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Homework Help: Calculating Velocity

  1. Apr 28, 2008 #1
    [SOLVED] Calculating Velocity

    A shell is fired at an elevation of 60degrees from horizontal, it needs to reach a target
    Sx=15000m, Sy = 400m. What is the initial velocity of the shell?


    So far I have done this...
    Ax=0 Ay=-g
    Vx=V cos 60 Vy=-gt+V sin 30
    Sx=V cos 60 t Sy=((-gt^2)/2)+sin 30


    I've tried to work from here (using Sx to find t=15000/Vcos60, then substitute that into Sy formula) but I've been getting a negative number which can't be right.
    Could someone show me the working or give me any help at all?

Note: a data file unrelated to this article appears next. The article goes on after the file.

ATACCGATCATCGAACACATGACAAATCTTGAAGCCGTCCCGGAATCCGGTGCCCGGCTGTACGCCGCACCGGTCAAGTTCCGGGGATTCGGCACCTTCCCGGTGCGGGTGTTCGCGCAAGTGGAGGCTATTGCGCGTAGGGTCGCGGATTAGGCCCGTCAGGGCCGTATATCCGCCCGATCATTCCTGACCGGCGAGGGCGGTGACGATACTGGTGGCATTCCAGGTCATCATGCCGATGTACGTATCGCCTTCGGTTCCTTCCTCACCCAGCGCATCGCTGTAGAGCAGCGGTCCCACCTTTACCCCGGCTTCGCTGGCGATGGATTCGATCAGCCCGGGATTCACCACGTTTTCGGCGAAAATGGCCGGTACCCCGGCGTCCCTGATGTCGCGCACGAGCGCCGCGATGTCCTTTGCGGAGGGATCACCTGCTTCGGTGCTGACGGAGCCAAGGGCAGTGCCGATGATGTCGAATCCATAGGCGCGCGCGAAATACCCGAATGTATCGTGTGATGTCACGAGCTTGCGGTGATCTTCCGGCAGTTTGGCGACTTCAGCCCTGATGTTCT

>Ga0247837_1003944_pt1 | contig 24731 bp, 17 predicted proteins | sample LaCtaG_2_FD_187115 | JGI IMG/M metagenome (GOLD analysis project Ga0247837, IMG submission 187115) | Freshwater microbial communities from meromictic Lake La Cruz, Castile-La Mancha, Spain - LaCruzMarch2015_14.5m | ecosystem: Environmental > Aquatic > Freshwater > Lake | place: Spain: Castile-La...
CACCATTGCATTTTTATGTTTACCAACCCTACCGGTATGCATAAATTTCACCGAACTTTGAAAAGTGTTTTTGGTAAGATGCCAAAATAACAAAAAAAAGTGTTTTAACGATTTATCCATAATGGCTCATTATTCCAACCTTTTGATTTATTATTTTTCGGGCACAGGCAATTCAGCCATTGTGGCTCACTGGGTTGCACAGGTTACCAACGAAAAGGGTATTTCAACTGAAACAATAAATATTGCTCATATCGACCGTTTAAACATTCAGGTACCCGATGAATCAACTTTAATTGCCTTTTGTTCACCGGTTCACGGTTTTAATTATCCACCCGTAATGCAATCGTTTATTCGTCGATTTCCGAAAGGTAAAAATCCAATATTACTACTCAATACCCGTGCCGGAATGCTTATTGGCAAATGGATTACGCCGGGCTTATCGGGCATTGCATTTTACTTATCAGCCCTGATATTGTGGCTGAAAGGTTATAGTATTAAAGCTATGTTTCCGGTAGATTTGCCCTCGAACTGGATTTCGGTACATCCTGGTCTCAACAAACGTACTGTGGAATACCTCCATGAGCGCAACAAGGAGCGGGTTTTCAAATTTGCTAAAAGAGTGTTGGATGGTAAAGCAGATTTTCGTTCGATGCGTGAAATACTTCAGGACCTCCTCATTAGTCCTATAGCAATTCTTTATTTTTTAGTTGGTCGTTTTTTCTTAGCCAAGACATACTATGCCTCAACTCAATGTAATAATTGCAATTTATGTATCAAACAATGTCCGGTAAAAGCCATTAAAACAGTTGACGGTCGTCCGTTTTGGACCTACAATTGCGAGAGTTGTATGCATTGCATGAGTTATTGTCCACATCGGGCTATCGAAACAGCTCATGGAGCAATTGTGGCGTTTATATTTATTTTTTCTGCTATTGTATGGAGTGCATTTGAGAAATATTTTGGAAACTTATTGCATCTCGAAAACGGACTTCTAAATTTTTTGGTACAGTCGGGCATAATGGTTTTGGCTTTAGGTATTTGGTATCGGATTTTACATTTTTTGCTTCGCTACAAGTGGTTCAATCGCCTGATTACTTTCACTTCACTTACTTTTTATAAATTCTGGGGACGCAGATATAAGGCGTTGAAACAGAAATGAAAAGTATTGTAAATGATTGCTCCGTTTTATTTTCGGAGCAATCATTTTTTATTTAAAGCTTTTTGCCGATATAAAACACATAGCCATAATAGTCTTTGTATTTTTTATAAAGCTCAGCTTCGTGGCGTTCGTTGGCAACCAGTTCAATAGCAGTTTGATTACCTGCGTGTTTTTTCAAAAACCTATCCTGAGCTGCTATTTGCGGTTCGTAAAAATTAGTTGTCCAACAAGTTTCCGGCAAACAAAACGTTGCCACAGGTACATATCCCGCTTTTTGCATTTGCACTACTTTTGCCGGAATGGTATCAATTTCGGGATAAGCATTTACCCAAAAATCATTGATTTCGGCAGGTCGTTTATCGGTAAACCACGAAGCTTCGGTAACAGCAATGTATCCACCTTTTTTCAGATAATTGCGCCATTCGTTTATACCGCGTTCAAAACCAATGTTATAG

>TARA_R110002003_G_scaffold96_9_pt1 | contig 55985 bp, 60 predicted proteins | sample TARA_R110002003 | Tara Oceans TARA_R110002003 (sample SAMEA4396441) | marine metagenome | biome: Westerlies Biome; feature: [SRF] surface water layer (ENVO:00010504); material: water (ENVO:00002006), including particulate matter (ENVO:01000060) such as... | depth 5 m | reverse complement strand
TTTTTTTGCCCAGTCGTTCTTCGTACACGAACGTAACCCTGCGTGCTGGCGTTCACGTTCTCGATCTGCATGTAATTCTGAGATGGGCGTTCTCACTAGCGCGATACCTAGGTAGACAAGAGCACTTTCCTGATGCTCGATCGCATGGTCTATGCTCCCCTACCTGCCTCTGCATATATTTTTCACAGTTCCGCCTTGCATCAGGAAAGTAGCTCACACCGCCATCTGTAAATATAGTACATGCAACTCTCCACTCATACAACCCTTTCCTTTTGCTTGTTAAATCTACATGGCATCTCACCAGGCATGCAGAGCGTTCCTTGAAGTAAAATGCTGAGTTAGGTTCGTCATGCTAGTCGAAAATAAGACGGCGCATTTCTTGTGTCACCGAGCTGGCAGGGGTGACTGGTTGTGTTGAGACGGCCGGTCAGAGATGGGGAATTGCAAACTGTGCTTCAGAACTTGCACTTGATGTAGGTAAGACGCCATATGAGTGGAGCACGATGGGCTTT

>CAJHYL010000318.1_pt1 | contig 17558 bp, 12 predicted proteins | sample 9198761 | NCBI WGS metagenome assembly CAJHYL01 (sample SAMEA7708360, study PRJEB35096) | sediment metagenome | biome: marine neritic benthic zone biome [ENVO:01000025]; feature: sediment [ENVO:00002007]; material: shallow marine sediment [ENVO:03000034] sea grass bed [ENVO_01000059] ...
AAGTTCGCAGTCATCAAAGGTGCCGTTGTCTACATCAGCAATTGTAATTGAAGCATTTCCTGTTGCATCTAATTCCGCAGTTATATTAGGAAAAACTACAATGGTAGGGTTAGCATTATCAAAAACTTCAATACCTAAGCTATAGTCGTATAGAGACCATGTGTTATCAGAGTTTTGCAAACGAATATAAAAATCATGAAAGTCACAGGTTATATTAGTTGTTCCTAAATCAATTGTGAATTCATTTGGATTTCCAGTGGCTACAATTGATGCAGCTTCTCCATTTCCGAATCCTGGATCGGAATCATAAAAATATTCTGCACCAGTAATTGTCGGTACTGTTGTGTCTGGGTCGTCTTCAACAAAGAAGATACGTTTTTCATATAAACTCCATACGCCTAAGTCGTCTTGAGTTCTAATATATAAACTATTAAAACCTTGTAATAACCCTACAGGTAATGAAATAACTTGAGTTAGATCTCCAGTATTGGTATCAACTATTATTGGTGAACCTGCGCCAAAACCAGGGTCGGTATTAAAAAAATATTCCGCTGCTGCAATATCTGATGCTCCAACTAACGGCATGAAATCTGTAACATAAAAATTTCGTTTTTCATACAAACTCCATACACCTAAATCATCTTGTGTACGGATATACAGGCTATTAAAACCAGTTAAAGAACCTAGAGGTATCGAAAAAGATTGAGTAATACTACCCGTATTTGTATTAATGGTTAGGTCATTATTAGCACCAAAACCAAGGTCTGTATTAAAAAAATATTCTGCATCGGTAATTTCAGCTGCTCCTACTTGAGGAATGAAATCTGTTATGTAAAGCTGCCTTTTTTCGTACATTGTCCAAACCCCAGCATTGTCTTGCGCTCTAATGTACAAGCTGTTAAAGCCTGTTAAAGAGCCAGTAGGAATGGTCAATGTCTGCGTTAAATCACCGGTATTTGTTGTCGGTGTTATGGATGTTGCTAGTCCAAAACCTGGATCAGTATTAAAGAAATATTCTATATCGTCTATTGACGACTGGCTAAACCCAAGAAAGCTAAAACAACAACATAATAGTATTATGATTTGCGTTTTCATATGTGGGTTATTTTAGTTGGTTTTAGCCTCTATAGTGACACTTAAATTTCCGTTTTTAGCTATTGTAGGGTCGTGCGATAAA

2. jcsd
  3. Apr 28, 2008 #2
    Your equations are correct (except for a missing V in Sy=.

    Your methodology should work as-well, you must be getting a negative from taking the wrong square root, or something about the trig functions.
     
  4. Apr 28, 2008 #3
    Thanks Izkelley
    So I've done this...
    400= (-9.8/2)(15000/Vcos60)+Vsin30

    Is that the correct?
     
  5. Apr 28, 2008 #4
    The initial vertical velocity component is not Vsin30.

    Sy=1/2at^2+ut. So the second term on the right hand side of your equation should be multiplied by t and you need to square t in the first term.
     
  6. Apr 28, 2008 #5
    damn yeah, sorry.
    the sin30's should be sin60 also (same angle opposite trig function) or cos30's (same trig function opposite angle --- sin30 = cos60, sin60=cos30 ).
    and not only is Sy missing a V, its missing a t i.e.
    Sy=((-gt^2)/2)+V*t*cos30
     
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